Though Diwali preparations begin with Ram Navami and Dussehra, real festivities begin from Dhanteras, also known as Dhanvantari Trayodashi, which is on the 13th day of the dark fortnight of Kartik—this marks the beginning of Diwali. Along with the rituals of Lakshmi Puja and buying new items, Dhanteras is also the birthday of Lord Dhanvantari, the founder of Ayurveda and the god of medicine. According to the scriptures, during the churning of the ocean, on the day of Trayodashi, the nectar pot was obtained from that churning. Lord Dhanvantari appeared with the nectar pot. That is why it is considered a symbol of good health, i.e., prosperity, because our scriptures consider health also as wealth. Next comes Narak Chaturdashi, which is celebrated a day after Dhanteras and a day before Diwali, and is also called Chhoti Diwali.

Naraka Chaturdashi in the west and south, and Bhoot Chaturdashi in the east. There are many stories behind it. According to one belief, on this day Lord Krishna killed the demon Narakasura and freed thousands of imprisoned women. After the liberation of the women, the tradition of celebrating Narak Chaturdashi started every year on the day. According to the Skanda Purana, Suryadev had two children, Yamraj and Yamuna. Yama used to punish sinners. Yamuna was saddened by her brother’s actions. She wanted to call Yama home and pray for his long life. After a long effort, Yama reached his sister’s house on Kartik Shukla’s Dwitiya. The sister welcomed the brother warmly and fed him with Annakoot. Seeing Yamuna’s love and affection towards him, Yama asked her to ask for a boon. Yamuna said that whoever goes to the house of a sister and accepts hospitality on the Dwitiya of Kartik Shukla, all his sins will be destroyed and he will live a long life. Yama disappeared after saying “tathastu”, and since then the tradition of Bhai Dooj has been celebrated to mark the day.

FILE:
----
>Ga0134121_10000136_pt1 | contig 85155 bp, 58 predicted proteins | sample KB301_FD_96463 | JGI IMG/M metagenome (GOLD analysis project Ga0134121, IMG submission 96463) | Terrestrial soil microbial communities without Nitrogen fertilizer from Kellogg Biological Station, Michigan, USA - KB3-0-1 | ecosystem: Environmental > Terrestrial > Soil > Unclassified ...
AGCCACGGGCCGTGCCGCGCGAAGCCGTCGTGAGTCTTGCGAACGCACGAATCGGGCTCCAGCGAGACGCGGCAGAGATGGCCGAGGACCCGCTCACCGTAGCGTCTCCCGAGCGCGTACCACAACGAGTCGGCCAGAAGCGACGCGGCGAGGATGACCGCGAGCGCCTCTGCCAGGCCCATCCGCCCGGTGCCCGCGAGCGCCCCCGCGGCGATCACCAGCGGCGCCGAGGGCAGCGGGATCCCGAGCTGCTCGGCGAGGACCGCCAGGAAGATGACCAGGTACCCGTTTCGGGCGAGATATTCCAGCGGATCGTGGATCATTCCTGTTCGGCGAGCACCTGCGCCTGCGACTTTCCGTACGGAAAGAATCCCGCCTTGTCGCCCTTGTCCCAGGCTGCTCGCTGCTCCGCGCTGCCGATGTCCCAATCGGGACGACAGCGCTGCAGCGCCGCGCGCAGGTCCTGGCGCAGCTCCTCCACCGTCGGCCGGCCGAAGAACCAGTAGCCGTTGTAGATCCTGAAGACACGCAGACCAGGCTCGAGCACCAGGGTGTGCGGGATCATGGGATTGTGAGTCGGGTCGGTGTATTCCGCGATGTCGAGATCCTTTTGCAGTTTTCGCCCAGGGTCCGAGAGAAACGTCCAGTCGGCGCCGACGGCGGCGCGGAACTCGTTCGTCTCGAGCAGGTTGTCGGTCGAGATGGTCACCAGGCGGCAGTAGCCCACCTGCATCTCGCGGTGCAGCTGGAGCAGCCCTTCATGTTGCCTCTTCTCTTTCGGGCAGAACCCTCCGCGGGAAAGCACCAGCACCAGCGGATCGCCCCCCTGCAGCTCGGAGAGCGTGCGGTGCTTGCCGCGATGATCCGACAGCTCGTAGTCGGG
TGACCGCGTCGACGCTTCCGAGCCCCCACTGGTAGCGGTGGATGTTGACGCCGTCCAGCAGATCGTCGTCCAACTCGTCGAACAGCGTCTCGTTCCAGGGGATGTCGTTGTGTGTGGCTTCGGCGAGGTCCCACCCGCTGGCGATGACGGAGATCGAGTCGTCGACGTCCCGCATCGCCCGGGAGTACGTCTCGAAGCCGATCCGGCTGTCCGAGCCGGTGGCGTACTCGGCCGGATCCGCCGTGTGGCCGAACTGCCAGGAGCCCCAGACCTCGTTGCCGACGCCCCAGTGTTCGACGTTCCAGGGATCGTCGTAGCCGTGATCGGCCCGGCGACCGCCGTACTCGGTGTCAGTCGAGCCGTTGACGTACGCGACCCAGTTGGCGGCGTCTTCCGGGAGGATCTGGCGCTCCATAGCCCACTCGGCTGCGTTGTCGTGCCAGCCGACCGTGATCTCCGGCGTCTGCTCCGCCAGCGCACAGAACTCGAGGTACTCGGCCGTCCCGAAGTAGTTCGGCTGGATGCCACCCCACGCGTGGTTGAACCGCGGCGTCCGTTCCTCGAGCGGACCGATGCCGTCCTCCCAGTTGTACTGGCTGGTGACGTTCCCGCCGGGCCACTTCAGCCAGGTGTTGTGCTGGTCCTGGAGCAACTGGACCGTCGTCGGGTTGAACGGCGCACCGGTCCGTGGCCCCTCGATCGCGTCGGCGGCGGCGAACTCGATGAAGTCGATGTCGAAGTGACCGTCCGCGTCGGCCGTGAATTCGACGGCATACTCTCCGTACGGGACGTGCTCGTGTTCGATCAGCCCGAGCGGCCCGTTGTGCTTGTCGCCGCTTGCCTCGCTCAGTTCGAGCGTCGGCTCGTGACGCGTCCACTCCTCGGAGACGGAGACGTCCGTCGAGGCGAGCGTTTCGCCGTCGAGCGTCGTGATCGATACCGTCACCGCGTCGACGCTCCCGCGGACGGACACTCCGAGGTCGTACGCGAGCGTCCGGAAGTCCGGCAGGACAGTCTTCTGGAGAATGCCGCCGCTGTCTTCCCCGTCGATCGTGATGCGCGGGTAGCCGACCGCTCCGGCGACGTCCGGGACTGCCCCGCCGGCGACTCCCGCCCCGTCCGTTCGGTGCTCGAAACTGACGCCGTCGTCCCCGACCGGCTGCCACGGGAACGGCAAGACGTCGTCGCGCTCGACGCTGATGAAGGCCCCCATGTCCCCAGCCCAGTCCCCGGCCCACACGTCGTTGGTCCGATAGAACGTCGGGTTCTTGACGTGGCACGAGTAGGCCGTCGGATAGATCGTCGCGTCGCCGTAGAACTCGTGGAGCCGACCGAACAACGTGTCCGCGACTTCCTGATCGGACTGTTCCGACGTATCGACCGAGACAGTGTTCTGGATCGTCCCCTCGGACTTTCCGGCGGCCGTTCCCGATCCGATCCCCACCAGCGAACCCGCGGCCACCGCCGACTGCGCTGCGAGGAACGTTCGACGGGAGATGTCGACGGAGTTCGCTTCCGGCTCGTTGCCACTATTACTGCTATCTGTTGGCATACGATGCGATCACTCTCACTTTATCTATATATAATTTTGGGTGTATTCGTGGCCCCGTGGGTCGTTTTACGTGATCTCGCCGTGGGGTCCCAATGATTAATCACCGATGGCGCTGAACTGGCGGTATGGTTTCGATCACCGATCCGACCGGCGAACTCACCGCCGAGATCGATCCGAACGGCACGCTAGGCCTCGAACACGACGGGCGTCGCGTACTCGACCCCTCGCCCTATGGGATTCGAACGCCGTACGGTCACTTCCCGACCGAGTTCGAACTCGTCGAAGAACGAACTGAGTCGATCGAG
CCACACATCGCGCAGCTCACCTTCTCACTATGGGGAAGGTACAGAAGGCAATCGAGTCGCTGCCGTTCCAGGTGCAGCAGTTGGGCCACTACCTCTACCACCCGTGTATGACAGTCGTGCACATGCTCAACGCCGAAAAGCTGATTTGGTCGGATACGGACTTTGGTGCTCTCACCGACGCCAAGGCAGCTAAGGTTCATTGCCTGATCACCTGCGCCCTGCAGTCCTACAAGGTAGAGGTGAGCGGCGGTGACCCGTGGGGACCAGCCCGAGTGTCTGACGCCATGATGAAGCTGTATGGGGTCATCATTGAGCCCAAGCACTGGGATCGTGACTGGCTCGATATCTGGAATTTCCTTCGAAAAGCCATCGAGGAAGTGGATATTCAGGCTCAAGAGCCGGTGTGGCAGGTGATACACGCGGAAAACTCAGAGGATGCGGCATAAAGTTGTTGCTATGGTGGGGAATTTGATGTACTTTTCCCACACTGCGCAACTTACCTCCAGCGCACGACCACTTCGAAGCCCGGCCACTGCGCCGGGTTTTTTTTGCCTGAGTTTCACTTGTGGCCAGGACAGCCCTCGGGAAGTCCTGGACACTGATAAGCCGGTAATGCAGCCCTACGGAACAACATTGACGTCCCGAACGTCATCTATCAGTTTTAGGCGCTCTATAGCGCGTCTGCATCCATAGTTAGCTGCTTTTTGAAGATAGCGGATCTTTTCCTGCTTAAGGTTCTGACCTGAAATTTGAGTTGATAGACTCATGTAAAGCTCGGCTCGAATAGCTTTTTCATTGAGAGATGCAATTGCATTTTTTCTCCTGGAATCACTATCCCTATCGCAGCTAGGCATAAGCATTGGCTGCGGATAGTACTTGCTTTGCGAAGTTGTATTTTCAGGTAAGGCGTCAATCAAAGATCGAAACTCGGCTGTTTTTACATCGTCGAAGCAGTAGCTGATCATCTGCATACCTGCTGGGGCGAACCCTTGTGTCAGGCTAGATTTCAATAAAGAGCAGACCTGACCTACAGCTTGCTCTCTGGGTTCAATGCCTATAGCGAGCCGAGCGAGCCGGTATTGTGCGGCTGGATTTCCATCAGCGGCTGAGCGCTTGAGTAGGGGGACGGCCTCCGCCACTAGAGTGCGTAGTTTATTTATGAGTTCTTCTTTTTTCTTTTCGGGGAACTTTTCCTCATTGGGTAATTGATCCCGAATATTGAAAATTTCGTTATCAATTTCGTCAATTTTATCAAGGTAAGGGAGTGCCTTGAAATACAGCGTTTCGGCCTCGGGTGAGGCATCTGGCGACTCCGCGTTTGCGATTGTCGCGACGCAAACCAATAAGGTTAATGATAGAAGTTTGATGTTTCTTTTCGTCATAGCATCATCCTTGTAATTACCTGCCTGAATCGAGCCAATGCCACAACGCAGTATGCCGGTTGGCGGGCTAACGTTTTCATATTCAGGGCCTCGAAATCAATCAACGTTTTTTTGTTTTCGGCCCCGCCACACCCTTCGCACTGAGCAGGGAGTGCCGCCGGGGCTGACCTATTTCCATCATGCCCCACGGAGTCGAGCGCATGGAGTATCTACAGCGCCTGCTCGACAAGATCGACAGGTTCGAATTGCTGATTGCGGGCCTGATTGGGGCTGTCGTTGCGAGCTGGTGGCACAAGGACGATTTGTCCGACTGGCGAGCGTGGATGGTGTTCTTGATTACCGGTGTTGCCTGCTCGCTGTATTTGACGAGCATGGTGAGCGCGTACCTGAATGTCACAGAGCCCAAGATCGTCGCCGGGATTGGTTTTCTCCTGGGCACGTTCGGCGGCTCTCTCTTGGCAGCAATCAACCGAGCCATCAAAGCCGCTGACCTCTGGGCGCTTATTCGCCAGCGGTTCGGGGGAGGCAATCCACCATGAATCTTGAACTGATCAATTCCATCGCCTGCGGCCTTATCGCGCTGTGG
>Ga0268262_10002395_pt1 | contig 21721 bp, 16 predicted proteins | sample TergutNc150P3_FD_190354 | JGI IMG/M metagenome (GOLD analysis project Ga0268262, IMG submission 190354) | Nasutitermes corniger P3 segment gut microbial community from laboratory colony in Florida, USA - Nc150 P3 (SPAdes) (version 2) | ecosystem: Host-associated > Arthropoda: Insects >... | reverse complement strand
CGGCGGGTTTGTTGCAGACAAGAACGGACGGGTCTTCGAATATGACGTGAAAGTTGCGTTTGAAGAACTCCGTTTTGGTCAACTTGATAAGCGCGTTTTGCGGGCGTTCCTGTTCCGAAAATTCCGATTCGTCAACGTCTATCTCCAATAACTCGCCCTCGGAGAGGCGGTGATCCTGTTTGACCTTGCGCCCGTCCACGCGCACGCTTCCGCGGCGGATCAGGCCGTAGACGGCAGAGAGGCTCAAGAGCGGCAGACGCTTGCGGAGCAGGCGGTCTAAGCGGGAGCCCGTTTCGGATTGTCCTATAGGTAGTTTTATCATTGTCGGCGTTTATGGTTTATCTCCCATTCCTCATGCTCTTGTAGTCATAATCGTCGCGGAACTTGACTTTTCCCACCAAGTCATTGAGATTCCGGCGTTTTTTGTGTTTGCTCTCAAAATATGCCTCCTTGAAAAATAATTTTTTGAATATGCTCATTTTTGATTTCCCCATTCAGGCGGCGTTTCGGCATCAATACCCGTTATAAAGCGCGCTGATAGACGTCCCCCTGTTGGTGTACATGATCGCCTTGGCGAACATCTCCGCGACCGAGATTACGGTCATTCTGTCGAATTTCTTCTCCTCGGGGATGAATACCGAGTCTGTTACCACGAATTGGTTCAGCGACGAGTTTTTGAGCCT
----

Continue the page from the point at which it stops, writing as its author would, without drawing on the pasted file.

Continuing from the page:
Next comes Govardhan puja. According to legend, Lord Krishna learned that the people of Braj were getting ready to worship Lord Indra, who on being happy with this adoration sent rain. Krishna recognized Lord Indra’s arrogance and advised the people to rather worship Govardhan than Indradev since it is he who gives our cows green manure. Upon learning of this, Indra unleashed torrential rain. Krishna lifted Govardhan mountain for the people of Braj and kept the people safe for seven days. Finally, Indra apologised to Shri Krishna. Since then the tradition of Govardhan Puja has been going on.


India, often referred to as the “Land of Festivals”, thrives on cultural dynamism. The kaleidoscope of Indian culture is a testament to its diversity and the rich tapestry of festivities that adorn its calendar. The cultural dynamism of India is a symphony of traditions, rituals, and celebrations that have been passed down through generations, evolving and adapting while retaining their deep-rooted significance.
India’s cultural dynamism is deeply intertwined with its religious and spiritual diversity. These religious festivals not only serve as occasions for worship and reflection but also as opportunities for communities to come together, share, and express their faith.

Anurag Punetha is the Media Head, IGNCA, Ministry of Culture.